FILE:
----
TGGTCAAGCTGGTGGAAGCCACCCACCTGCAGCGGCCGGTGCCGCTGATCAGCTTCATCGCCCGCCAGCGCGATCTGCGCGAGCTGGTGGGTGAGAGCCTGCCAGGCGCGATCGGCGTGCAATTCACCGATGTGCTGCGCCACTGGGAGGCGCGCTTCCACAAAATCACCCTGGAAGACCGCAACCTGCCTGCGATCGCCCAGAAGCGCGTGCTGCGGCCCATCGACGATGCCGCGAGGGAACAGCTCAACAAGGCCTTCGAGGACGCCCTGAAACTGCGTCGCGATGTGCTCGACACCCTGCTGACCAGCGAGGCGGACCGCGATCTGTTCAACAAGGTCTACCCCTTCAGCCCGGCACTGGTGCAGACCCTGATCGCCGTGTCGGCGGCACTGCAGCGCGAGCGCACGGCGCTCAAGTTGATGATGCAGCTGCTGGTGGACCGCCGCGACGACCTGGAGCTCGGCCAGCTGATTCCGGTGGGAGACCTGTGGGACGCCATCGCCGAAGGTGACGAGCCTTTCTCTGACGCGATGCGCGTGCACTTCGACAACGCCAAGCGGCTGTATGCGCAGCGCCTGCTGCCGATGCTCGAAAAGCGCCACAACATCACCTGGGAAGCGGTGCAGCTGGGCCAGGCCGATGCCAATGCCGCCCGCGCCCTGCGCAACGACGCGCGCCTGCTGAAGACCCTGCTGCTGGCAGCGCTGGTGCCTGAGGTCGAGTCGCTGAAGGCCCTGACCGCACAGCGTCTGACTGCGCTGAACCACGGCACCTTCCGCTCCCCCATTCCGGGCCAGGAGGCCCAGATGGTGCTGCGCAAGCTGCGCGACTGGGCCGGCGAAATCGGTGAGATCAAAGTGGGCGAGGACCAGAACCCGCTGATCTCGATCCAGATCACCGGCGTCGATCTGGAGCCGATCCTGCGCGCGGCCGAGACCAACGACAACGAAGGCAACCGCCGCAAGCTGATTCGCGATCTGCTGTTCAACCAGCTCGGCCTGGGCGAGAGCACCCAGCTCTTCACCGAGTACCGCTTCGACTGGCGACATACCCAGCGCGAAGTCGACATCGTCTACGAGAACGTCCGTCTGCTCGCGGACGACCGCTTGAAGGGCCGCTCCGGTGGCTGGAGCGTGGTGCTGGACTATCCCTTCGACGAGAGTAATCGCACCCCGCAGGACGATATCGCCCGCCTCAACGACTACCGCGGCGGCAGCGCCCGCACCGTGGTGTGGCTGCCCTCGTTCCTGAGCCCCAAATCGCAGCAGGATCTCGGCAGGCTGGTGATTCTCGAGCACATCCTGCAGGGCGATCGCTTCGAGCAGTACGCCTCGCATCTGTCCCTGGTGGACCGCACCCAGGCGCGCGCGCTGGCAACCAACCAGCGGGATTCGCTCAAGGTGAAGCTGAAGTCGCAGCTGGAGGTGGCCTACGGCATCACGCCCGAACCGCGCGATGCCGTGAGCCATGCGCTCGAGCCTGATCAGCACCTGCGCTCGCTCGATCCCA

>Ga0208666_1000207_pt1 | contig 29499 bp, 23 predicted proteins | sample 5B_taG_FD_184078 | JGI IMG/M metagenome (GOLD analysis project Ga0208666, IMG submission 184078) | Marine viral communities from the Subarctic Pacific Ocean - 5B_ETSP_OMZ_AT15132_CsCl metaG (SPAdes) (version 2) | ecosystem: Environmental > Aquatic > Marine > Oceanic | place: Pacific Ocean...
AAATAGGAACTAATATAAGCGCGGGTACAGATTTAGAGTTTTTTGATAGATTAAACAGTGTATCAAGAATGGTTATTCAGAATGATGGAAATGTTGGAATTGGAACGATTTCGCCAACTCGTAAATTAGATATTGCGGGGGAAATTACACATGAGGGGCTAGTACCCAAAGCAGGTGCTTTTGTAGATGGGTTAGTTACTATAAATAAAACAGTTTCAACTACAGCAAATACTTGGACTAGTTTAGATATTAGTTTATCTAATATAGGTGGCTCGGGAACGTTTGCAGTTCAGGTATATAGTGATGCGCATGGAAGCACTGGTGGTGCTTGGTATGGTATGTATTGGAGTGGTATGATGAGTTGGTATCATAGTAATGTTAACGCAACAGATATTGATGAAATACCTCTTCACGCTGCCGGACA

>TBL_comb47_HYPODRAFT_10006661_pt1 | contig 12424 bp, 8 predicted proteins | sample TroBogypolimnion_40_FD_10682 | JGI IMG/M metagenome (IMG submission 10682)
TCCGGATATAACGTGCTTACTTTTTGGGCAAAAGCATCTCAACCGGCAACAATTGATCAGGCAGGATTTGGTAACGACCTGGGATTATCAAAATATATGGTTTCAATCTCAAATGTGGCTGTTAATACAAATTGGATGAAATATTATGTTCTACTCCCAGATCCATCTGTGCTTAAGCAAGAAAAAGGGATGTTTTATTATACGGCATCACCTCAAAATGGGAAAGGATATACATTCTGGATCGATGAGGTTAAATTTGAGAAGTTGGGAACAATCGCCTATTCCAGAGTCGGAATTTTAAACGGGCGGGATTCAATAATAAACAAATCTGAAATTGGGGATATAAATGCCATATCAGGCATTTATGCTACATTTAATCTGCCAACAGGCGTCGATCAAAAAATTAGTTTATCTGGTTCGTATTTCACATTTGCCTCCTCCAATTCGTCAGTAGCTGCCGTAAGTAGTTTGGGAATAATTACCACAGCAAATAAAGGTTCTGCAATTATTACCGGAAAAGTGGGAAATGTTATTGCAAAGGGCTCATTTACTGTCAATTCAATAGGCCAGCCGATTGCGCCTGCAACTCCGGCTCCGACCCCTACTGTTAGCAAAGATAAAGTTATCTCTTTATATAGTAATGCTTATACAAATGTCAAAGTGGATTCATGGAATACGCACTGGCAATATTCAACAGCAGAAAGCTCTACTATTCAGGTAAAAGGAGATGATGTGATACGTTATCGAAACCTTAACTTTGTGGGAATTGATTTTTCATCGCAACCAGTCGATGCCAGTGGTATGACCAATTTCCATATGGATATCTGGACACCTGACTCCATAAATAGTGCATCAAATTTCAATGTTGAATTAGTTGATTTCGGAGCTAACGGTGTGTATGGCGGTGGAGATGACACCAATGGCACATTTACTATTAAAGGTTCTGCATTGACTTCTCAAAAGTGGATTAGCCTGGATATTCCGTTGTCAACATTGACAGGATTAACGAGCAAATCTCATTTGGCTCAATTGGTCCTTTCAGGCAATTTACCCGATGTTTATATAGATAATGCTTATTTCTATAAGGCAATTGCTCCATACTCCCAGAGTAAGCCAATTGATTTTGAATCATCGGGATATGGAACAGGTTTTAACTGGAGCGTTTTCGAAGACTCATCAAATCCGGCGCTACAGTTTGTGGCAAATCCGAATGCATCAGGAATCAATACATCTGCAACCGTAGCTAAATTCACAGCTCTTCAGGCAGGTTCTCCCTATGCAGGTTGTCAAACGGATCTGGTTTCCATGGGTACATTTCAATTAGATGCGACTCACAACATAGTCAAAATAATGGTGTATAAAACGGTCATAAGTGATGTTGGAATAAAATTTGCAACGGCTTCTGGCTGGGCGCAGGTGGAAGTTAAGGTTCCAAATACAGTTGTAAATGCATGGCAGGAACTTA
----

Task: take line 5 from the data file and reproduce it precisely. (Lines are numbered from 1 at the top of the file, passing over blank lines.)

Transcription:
TCCGGATATAACGTGCTTACTTTTTGGGCAAAAGCATCTCAACCGGCAACAATTGATCAGGCAGGATTTGGTAACGACCTGGGATTATCAAAATATATGGTTTCAATCTCAAATGTGGCTGTTAATACAAATTGGATGAAATATTATGTTCTACTCCCAGATCCATCTGTGCTTAAGCAAGAAAAAGGGATGTTTTATTATACGGCATCACCTCAAAATGGGAAAGGATATACATTCTGGATCGATGAGGTTAAATTTGAGAAGTTGGGAACAATCGCCTATTCCAGAGTCGGAATTTTAAACGGGCGGGATTCAATAATAAACAAATCTGAAATTGGGGATATAAATGCCATATCAGGCATTTATGCTACATTTAATCTGCCAACAGGCGTCGATCAAAAAATTAGTTTATCTGGTTCGTATTTCACATTTGCCTCCTCCAATTCGTCAGTAGCTGCCGTAAGTAGTTTGGGAATAATTACCACAGCAAATAAAGGTTCTGCAATTATTACCGGAAAAGTGGGAAATGTTATTGCAAAGGGCTCATTTACTGTCAATTCAATAGGCCAGCCGATTGCGCCTGCAACTCCGGCTCCGACCCCTACTGTTAGCAAAGATAAAGTTATCTCTTTATATAGTAATGCTTATACAAATGTCAAAGTGGATTCATGGAATACGCACTGGCAATATTCAACAGCAGAAAGCTCTACTATTCAGGTAAAAGGAGATGATGTGATACGTTATCGAAACCTTAACTTTGTGGGAATTGATTTTTCATCGCAACCAGTCGATGCCAGTGGTATGACCAATTTCCATATGGATATCTGGACACCTGACTCCATAAATAGTGCATCAAATTTCAATGTTGAATTAGTTGATTTCGGAGCTAACGGTGTGTATGGCGGTGGAGATGACACCAATGGCACATTTACTATTAAAGGTTCTGCATTGACTTCTCAAAAGTGGATTAGCCTGGATATTCCGTTGTCAACATTGACAGGATTAACGAGCAAATCTCATTTGGCTCAATTGGTCCTTTCAGGCAATTTACCCGATGTTTATATAGATAATGCTTATTTCTATAAGGCAATTGCTCCATACTCCCAGAGTAAGCCAATTGATTTTGAATCATCGGGATATGGAACAGGTTTTAACTGGAGCGTTTTCGAAGACTCATCAAATCCGGCGCTACAGTTTGTGGCAAATCCGAATGCATCAGGAATCAATACATCTGCAACCGTAGCTAAATTCACAGCTCTTCAGGCAGGTTCTCCCTATGCAGGTTGTCAAACGGATCTGGTTTCCATGGGTACATTTCAATTAGATGCGACTCACAACATAGTCAAAATAATGGTGTATAAAACGGTCATAAGTGATGTTGGAATAAAATTTGCAACGGCTTCTGGCTGGGCGCAGGTGGAAGTTAAGGTTCCAAATACAGTTGTAAATGCATGGCAGGAACTTA